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G15 landlord Hyde has revealed that it will report annually on how it is performing on environmental, social and governance (ESG) targets to attract the “right kind” of investors. 

Picture: Getty

Picture: Getty


G15 landlord Hyde has revealed that it will report annually on how it is performing on #ESG targets to attract the “right kind” of investors #UKhousing #SocialHousingFinance

The 50,000-home landlord has launched a new framework set against the sector’s Sustainability Reporting Standard for Social Housing as providers intensify their focus on ESG.

As part of this, Hyde will publish an annual “dashboard” showing how the group has performed on key metrics.

Writing in a new report on Hyde’s ESG approach, chief executive Peter Denton said that the G15 group is “determined to find new partners in the investment world where purpose and interests are aligned”.

Among its targets for 2030, Hyde is aiming for 95 per cent of its existing stock to have an Energy Performance Certificate (EPC) grade of C or higher and for new builds to have an EPC grade of B or higher.

On its social targets, the group is aiming for all its stock to meet the Decent Homes Standard by 2030 and for 90 per cent of tenancies to be on five-year-plus contracts.

Hyde also wants to double the size of its estate to 100,000 by 2030.

Last June, Hyde revealed that it was planning to set up a for-profit registered provider that it would use to bring ESG-hungry pension fund equity capital into the UK social housing sector.

And earlier this month, it unveiled a partnership with M&G Investments to fund a targeted £500m pipeline of shared ownership properties through “compassionate” private capital.

On governance targets, Hyde wants 90 per cent of its residents to register a rating of ‘satisfied’ or better. And it wants to retain its overall viability rating of V2 and governance rating of G1.

Mr Denton said he regards ESG as way to “demonstrate what we stand for, and attract the right kind of investment”.

He also said he wants Hyde to work with other landlords. “There is little sense in housing associations trying to go it alone, which is why we are committed to collaborating with other housing providers on the green agenda, in turn helping residents tackle fuel poverty, sustain tenancies and live in healthier homes.”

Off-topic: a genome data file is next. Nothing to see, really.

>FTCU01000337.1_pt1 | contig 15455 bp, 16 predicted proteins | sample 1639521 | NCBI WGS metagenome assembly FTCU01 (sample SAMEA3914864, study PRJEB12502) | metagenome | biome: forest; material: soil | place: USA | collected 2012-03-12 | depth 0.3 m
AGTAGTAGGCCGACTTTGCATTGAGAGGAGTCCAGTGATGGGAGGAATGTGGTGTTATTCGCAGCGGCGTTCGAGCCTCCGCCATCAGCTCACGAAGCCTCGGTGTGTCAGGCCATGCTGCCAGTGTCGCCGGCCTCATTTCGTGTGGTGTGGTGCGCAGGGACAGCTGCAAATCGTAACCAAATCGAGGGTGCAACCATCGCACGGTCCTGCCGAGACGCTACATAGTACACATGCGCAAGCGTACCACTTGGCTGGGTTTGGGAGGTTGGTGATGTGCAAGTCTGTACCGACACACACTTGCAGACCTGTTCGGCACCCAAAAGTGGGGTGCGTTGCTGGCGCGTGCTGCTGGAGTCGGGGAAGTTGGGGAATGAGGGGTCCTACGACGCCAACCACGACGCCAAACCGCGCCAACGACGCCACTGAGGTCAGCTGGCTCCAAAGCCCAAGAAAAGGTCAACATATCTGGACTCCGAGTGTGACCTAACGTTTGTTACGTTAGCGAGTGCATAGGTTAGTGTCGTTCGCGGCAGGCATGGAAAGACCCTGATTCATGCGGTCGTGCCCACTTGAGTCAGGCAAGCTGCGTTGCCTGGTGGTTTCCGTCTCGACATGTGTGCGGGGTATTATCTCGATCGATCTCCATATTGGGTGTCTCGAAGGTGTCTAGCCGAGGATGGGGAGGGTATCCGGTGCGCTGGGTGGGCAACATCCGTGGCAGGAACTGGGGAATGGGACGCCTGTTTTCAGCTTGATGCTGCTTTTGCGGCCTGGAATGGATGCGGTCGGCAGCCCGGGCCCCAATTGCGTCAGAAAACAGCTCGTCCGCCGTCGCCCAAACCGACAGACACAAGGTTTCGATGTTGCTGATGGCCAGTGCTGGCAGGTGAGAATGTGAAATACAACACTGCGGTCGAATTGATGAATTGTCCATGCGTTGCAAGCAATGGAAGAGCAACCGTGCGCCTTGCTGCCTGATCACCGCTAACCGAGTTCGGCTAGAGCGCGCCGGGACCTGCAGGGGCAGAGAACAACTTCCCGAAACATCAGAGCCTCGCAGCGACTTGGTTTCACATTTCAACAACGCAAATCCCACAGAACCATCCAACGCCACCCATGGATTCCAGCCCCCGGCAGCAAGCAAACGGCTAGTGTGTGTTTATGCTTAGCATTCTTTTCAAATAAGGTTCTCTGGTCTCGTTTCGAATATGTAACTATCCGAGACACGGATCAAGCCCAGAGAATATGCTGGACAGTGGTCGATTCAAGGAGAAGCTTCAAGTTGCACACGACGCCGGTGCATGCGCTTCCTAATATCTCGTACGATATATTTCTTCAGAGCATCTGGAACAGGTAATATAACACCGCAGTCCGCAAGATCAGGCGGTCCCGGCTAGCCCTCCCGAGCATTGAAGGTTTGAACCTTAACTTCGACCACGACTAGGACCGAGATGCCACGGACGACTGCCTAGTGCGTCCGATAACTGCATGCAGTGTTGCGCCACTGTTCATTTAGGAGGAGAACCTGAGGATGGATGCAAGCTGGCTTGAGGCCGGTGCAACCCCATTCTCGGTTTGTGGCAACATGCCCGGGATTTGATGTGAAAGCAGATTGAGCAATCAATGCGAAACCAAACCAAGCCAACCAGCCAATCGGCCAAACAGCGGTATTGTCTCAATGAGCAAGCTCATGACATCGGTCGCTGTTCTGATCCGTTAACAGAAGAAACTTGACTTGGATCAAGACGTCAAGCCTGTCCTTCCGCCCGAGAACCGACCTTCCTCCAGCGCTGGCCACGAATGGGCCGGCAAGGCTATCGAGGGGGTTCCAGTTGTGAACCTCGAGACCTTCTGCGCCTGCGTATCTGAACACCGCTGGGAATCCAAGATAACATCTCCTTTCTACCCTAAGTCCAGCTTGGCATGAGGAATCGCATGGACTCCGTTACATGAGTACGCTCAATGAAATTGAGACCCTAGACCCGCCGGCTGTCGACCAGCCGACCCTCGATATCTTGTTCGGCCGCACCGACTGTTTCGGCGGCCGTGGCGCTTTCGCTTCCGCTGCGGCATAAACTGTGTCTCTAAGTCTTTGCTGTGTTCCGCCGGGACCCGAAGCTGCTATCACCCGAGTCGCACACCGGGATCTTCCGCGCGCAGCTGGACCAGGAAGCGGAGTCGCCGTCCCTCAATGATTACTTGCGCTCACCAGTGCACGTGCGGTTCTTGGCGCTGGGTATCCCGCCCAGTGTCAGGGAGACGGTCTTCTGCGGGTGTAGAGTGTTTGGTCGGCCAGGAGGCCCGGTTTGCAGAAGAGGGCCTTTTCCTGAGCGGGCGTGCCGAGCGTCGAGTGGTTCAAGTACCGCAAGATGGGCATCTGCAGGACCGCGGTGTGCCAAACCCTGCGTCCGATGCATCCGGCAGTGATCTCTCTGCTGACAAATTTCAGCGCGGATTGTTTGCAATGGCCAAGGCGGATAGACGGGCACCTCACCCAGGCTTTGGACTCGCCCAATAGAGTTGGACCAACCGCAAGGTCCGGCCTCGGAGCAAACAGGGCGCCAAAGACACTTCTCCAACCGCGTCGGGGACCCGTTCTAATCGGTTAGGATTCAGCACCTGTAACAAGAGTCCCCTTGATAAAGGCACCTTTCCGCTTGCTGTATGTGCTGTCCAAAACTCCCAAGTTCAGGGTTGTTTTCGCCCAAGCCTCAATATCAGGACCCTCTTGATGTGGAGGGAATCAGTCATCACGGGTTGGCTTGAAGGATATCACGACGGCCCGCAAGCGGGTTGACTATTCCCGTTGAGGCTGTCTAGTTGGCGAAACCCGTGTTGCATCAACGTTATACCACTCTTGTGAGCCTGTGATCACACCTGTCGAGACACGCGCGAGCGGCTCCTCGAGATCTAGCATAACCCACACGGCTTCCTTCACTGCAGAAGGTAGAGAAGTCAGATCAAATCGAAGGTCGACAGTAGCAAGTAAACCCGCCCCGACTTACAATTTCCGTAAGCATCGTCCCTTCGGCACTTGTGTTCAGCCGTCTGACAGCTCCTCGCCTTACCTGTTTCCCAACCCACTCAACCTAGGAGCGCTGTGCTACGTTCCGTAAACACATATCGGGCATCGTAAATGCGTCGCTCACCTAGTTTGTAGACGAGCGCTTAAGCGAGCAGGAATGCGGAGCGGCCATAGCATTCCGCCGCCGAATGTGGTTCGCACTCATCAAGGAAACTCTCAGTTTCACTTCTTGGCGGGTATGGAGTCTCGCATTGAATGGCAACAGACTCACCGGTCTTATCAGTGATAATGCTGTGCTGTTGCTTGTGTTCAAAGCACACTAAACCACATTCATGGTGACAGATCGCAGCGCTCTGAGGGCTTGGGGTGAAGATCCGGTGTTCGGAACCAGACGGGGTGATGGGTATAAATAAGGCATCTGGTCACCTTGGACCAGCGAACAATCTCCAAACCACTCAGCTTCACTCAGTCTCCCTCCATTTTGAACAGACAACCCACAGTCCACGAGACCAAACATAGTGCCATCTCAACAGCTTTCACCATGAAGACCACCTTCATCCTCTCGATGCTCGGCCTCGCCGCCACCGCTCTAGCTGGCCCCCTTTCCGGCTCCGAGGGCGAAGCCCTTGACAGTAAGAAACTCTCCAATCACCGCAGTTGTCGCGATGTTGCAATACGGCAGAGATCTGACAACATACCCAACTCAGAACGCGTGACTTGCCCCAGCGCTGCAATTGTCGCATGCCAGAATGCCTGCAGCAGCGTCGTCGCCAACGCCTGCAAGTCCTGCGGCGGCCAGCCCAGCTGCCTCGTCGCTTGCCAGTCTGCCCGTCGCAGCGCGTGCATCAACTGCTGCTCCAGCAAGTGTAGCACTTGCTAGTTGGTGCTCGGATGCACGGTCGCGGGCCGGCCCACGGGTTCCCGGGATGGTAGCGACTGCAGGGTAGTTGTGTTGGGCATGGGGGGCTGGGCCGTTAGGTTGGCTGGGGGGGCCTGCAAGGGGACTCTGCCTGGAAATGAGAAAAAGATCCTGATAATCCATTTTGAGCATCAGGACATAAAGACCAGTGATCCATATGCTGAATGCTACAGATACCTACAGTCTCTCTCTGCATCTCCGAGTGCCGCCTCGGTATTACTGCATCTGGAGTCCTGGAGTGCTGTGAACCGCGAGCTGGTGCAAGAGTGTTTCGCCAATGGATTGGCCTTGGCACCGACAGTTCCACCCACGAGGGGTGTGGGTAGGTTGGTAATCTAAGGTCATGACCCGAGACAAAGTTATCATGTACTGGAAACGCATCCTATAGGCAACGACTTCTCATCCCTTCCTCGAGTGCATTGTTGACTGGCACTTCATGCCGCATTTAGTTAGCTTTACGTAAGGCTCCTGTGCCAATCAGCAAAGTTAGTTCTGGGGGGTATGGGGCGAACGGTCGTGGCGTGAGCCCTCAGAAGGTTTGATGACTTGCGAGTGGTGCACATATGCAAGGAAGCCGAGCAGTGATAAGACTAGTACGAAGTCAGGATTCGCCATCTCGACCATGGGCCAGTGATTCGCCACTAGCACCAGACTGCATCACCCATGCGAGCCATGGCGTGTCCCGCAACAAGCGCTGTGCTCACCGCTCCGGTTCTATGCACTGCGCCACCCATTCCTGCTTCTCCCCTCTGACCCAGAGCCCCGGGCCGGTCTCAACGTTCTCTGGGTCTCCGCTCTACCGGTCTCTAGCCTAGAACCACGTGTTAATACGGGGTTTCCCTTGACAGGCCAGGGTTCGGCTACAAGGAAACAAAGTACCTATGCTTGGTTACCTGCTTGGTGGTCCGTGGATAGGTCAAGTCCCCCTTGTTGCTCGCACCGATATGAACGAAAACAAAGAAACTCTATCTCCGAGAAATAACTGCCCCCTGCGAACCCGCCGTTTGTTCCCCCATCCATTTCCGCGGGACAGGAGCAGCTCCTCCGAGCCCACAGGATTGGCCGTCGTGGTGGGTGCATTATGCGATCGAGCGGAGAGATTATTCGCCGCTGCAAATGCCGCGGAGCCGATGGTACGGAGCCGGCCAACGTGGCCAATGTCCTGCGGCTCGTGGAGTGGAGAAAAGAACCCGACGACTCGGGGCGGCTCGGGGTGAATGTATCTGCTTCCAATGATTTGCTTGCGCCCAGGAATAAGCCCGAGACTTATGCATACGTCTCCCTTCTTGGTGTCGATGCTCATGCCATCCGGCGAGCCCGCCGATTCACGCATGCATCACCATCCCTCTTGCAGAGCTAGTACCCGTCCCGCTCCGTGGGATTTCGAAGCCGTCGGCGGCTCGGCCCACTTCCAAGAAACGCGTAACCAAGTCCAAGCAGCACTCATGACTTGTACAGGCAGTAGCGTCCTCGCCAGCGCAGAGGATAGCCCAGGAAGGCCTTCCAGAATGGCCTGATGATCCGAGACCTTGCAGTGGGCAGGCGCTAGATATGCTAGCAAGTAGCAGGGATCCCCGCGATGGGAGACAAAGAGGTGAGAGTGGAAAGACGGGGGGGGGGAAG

Hyde joins a string of other associations that have stepped up their focus on ESG as funders increasingly link lending to credentials in this area.

Clarion, Catalyst and Link Group have all completed Ritterwald’s Certified Sustainable Housing Label – a pan-European scheme aimed at measuring housing providers’ performance against ESG criteria.

Meanwhile, Aster used its new financing framework, aligned with the sector reporting standard, to launch its first sustainability bond in January – only the third such issuance in UK social housing. Other housing associations including Bromford have also indicated that they are launching an ESG framework.

Lee Gibson, chief finance officer at Bromford, told the National Housing Federation’s Housing Finance virtual conference last week that the cost of establishing the framework would more than pay for itself. Speaking at the event on 18 March, he suggested that if the assumed saving on a £100m bond is five basis points, the “max £50,000” cost could be recouped within the first year.

Earlier this month Lloyds said that at least a third of the £1.5bn of funding it aims to deliver to the social housing sector this year will be ESG spending.

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